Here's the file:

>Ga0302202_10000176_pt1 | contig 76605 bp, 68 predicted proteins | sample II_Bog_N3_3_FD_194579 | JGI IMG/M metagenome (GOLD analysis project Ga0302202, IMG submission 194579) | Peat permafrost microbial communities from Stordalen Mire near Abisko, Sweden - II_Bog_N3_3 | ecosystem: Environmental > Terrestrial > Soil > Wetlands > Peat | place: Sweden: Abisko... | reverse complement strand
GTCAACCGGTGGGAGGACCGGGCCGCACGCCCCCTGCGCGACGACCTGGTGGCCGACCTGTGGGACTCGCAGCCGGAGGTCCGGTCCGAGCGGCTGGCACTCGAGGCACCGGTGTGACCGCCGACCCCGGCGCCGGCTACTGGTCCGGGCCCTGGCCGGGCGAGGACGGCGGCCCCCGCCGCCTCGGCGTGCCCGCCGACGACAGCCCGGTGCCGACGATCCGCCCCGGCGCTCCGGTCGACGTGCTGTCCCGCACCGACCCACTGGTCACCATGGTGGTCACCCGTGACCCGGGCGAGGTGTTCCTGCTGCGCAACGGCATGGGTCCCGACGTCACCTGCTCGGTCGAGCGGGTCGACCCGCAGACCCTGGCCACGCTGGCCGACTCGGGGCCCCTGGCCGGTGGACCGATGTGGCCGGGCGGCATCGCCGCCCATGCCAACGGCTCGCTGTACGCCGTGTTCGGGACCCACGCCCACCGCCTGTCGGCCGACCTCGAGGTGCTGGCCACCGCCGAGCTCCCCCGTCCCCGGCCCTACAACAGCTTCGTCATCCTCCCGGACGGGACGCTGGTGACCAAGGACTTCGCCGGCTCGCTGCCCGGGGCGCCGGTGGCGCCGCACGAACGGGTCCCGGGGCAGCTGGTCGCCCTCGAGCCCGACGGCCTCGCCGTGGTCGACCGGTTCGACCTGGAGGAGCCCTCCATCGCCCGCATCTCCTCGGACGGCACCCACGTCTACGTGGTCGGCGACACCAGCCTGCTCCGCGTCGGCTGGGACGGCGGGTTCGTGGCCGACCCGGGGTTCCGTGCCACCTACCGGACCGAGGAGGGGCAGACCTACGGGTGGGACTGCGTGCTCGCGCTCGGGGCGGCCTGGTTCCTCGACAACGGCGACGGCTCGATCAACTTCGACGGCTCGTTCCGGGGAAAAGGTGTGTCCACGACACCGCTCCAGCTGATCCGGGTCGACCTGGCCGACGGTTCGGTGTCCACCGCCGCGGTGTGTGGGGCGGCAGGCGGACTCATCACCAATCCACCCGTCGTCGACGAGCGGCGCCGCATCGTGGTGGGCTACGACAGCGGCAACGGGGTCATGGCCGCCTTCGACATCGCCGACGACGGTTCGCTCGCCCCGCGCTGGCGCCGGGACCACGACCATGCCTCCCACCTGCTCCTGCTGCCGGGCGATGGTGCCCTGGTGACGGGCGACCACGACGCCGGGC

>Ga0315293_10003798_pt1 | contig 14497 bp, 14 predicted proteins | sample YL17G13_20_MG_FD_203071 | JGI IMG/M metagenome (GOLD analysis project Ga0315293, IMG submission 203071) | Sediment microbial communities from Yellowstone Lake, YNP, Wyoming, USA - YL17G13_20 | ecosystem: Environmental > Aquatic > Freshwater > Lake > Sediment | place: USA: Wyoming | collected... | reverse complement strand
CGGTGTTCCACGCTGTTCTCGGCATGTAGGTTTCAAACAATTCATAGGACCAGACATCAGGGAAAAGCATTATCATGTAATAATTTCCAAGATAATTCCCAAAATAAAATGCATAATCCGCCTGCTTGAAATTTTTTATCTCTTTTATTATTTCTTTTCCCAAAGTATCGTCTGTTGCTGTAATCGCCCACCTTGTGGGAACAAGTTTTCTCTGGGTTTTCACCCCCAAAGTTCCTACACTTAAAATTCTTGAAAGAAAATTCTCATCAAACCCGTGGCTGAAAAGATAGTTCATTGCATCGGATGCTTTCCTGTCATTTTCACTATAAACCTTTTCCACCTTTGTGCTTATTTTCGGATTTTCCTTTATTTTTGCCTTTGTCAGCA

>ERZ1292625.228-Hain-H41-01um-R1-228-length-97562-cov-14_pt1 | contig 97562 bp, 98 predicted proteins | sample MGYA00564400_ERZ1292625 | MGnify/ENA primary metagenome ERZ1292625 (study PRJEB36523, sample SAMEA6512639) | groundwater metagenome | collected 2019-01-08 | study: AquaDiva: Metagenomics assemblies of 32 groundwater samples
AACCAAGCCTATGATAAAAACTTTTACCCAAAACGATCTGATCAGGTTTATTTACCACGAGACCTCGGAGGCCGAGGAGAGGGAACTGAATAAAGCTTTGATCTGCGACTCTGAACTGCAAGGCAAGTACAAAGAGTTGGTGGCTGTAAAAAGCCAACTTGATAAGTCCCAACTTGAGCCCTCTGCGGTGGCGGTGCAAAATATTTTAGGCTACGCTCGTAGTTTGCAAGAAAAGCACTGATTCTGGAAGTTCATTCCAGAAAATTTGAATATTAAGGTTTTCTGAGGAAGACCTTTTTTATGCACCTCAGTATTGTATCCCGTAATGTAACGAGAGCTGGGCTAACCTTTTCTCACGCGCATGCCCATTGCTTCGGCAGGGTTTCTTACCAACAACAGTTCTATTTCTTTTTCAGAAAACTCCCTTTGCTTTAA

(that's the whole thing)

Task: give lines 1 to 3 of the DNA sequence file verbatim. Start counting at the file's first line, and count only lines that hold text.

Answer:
>Ga0302202_10000176_pt1 | contig 76605 bp, 68 predicted proteins | sample II_Bog_N3_3_FD_194579 | JGI IMG/M metagenome (GOLD analysis project Ga0302202, IMG submission 194579) | Peat permafrost microbial communities from Stordalen Mire near Abisko, Sweden - II_Bog_N3_3 | ecosystem: Environmental > Terrestrial > Soil > Wetlands > Peat | place: Sweden: Abisko... | reverse complement strand
GTCAACCGGTGGGAGGACCGGGCCGCACGCCCCCTGCGCGACGACCTGGTGGCCGACCTGTGGGACTCGCAGCCGGAGGTCCGGTCCGAGCGGCTGGCACTCGAGGCACCGGTGTGACCGCCGACCCCGGCGCCGGCTACTGGTCCGGGCCCTGGCCGGGCGAGGACGGCGGCCCCCGCCGCCTCGGCGTGCCCGCCGACGACAGCCCGGTGCCGACGATCCGCCCCGGCGCTCCGGTCGACGTGCTGTCCCGCACCGACCCACTGGTCACCATGGTGGTCACCCGTGACCCGGGCGAGGTGTTCCTGCTGCGCAACGGCATGGGTCCCGACGTCACCTGCTCGGTCGAGCGGGTCGACCCGCAGACCCTGGCCACGCTGGCCGACTCGGGGCCCCTGGCCGGTGGACCGATGTGGCCGGGCGGCATCGCCGCCCATGCCAACGGCTCGCTGTACGCCGTGTTCGGGACCCACGCCCACCGCCTGTCGGCCGACCTCGAGGTGCTGGCCACCGCCGAGCTCCCCCGTCCCCGGCCCTACAACAGCTTCGTCATCCTCCCGGACGGGACGCTGGTGACCAAGGACTTCGCCGGCTCGCTGCCCGGGGCGCCGGTGGCGCCGCACGAACGGGTCCCGGGGCAGCTGGTCGCCCTCGAGCCCGACGGCCTCGCCGTGGTCGACCGGTTCGACCTGGAGGAGCCCTCCATCGCCCGCATCTCCTCGGACGGCACCCACGTCTACGTGGTCGGCGACACCAGCCTGCTCCGCGTCGGCTGGGACGGCGGGTTCGTGGCCGACCCGGGGTTCCGTGCCACCTACCGGACCGAGGAGGGGCAGACCTACGGGTGGGACTGCGTGCTCGCGCTCGGGGCGGCCTGGTTCCTCGACAACGGCGACGGCTCGATCAACTTCGACGGCTCGTTCCGGGGAAAAGGTGTGTCCACGACACCGCTCCAGCTGATCCGGGTCGACCTGGCCGACGGTTCGGTGTCCACCGCCGCGGTGTGTGGGGCGGCAGGCGGACTCATCACCAATCCACCCGTCGTCGACGAGCGGCGCCGCATCGTGGTGGGCTACGACAGCGGCAACGGGGTCATGGCCGCCTTCGACATCGCCGACGACGGTTCGCTCGCCCCGCGCTGGCGCCGGGACCACGACCATGCCTCCCACCTGCTCCTGCTGCCGGGCGATGGTGCCCTGGTGACGGGCGACCACGACGCCGGGC

>Ga0315293_10003798_pt1 | contig 14497 bp, 14 predicted proteins | sample YL17G13_20_MG_FD_203071 | JGI IMG/M metagenome (GOLD analysis project Ga0315293, IMG submission 203071) | Sediment microbial communities from Yellowstone Lake, YNP, Wyoming, USA - YL17G13_20 | ecosystem: Environmental > Aquatic > Freshwater > Lake > Sediment | place: USA: Wyoming | collected... | reverse complement strand